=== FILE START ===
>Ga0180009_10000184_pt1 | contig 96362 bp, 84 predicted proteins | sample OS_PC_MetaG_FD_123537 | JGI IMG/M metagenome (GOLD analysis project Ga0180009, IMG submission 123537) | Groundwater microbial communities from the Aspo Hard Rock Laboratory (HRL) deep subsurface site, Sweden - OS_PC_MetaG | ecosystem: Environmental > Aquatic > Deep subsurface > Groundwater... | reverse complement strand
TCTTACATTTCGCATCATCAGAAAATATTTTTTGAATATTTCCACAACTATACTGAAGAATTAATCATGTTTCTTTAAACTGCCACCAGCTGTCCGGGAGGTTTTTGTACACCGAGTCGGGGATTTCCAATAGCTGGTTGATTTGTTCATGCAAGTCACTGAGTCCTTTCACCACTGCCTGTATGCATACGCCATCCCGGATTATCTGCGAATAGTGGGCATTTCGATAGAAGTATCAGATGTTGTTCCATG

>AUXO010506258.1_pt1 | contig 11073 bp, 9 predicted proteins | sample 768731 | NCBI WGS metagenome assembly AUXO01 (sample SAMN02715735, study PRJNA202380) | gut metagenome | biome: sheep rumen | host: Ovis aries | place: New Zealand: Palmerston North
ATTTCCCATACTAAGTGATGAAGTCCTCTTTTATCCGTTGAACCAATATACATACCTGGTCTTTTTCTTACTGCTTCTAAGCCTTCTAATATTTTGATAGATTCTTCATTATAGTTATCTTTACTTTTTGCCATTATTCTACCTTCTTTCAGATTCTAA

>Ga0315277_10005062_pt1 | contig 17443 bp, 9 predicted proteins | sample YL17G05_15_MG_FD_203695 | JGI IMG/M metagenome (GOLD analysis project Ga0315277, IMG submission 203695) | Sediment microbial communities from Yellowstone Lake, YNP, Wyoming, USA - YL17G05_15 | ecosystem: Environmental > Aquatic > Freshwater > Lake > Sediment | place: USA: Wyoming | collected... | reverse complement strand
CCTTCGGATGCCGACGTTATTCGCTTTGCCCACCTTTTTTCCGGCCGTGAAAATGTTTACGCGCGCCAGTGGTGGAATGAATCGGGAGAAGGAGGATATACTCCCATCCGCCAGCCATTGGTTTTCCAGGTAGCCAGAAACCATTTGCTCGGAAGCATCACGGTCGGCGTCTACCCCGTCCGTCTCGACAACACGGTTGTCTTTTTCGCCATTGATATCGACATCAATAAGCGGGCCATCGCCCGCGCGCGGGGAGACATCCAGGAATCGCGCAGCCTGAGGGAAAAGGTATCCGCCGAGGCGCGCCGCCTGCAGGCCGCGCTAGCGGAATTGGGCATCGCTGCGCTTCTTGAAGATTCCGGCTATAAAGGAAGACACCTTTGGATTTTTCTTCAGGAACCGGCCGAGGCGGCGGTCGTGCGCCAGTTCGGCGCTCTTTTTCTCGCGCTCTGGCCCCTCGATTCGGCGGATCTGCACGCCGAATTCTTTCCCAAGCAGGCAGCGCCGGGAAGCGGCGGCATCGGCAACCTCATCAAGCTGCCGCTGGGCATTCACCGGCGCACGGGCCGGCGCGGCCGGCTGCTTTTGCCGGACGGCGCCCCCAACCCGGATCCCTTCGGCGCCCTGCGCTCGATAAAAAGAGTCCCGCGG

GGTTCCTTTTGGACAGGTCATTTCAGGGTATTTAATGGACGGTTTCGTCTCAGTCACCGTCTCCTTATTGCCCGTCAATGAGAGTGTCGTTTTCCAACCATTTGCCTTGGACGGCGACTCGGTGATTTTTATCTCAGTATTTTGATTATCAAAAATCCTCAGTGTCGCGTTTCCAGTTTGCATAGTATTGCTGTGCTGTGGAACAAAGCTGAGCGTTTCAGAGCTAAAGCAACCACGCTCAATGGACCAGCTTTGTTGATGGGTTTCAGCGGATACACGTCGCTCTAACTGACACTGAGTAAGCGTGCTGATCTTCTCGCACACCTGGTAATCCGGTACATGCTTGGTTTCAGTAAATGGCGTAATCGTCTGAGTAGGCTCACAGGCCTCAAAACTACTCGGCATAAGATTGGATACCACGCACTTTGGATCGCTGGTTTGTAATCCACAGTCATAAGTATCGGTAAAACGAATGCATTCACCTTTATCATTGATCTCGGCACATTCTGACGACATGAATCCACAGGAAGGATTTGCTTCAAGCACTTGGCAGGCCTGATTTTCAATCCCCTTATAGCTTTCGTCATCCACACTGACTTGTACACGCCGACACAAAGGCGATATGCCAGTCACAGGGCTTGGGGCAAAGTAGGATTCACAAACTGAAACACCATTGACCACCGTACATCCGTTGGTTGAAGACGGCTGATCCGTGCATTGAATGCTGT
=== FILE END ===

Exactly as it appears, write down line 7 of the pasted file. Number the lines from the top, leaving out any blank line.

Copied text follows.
GGTTCCTTTTGGACAGGTCATTTCAGGGTATTTAATGGACGGTTTCGTCTCAGTCACCGTCTCCTTATTGCCCGTCAATGAGAGTGTCGTTTTCCAACCATTTGCCTTGGACGGCGACTCGGTGATTTTTATCTCAGTATTTTGATTATCAAAAATCCTCAGTGTCGCGTTTCCAGTTTGCATAGTATTGCTGTGCTGTGGAACAAAGCTGAGCGTTTCAGAGCTAAAGCAACCACGCTCAATGGACCAGCTTTGTTGATGGGTTTCAGCGGATACACGTCGCTCTAACTGACACTGAGTAAGCGTGCTGATCTTCTCGCACACCTGGTAATCCGGTACATGCTTGGTTTCAGTAAATGGCGTAATCGTCTGAGTAGGCTCACAGGCCTCAAAACTACTCGGCATAAGATTGGATACCACGCACTTTGGATCGCTGGTTTGTAATCCACAGTCATAAGTATCGGTAAAACGAATGCATTCACCTTTATCATTGATCTCGGCACATTCTGACGACATGAATCCACAGGAAGGATTTGCTTCAAGCACTTGGCAGGCCTGATTTTCAATCCCCTTATAGCTTTCGTCATCCACACTGACTTGTACACGCCGACACAAAGGCGATATGCCAGTCACAGGGCTTGGGGCAAAGTAGGATTCACAAACTGAAACACCATTGACCACCGTACATCCGTTGGTTGAAGACGGCTGATCCGTGCATTGAATGCTGT